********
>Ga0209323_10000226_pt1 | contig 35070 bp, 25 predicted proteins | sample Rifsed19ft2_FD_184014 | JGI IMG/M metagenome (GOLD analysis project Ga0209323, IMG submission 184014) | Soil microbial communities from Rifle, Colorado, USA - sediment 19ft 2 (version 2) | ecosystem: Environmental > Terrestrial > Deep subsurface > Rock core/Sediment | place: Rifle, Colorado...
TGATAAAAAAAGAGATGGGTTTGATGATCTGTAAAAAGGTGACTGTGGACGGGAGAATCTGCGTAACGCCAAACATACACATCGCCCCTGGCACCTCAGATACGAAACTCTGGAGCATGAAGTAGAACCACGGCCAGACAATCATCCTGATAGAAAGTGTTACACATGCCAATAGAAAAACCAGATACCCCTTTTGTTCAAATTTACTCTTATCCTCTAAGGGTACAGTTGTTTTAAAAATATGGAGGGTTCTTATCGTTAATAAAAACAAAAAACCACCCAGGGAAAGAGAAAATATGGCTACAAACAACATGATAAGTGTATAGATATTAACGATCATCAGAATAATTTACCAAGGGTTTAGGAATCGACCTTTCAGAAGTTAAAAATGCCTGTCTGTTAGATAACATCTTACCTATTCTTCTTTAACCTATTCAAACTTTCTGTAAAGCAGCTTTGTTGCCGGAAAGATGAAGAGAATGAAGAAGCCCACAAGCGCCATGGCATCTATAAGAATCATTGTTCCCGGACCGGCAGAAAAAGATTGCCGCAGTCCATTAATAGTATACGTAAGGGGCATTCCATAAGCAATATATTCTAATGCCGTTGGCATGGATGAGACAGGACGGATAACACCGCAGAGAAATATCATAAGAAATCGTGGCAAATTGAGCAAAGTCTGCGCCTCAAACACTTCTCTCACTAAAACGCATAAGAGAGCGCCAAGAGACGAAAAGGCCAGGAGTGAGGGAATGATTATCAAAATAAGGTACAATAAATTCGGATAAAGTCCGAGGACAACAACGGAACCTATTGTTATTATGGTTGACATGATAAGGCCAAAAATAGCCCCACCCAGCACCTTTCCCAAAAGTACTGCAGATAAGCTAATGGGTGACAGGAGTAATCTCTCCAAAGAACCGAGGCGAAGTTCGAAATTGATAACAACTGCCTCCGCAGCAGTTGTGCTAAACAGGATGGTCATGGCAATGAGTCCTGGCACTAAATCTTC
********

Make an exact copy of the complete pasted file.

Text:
>Ga0209323_10000226_pt1 | contig 35070 bp, 25 predicted proteins | sample Rifsed19ft2_FD_184014 | JGI IMG/M metagenome (GOLD analysis project Ga0209323, IMG submission 184014) | Soil microbial communities from Rifle, Colorado, USA - sediment 19ft 2 (version 2) | ecosystem: Environmental > Terrestrial > Deep subsurface > Rock core/Sediment | place: Rifle, Colorado...
TGATAAAAAAAGAGATGGGTTTGATGATCTGTAAAAAGGTGACTGTGGACGGGAGAATCTGCGTAACGCCAAACATACACATCGCCCCTGGCACCTCAGATACGAAACTCTGGAGCATGAAGTAGAACCACGGCCAGACAATCATCCTGATAGAAAGTGTTACACATGCCAATAGAAAAACCAGATACCCCTTTTGTTCAAATTTACTCTTATCCTCTAAGGGTACAGTTGTTTTAAAAATATGGAGGGTTCTTATCGTTAATAAAAACAAAAAACCACCCAGGGAAAGAGAAAATATGGCTACAAACAACATGATAAGTGTATAGATATTAACGATCATCAGAATAATTTACCAAGGGTTTAGGAATCGACCTTTCAGAAGTTAAAAATGCCTGTCTGTTAGATAACATCTTACCTATTCTTCTTTAACCTATTCAAACTTTCTGTAAAGCAGCTTTGTTGCCGGAAAGATGAAGAGAATGAAGAAGCCCACAAGCGCCATGGCATCTATAAGAATCATTGTTCCCGGACCGGCAGAAAAAGATTGCCGCAGTCCATTAATAGTATACGTAAGGGGCATTCCATAAGCAATATATTCTAATGCCGTTGGCATGGATGAGACAGGACGGATAACACCGCAGAGAAATATCATAAGAAATCGTGGCAAATTGAGCAAAGTCTGCGCCTCAAACACTTCTCTCACTAAAACGCATAAGAGAGCGCCAAGAGACGAAAAGGCCAGGAGTGAGGGAATGATTATCAAAATAAGGTACAATAAATTCGGATAAAGTCCGAGGACAACAACGGAACCTATTGTTATTATGGTTGACATGATAAGGCCAAAAATAGCCCCACCCAGCACCTTTCCCAAAAGTACTGCAGATAAGCTAATGGGTGACAGGAGTAATCTCTCCAAAGAACCGAGGCGAAGTTCGAAATTGATAACAACTGCCTCCGCAGCAGTTGTGCTAAACAGGATGGTCATGGCAATGAGTCCTGGCACTAAATCTTC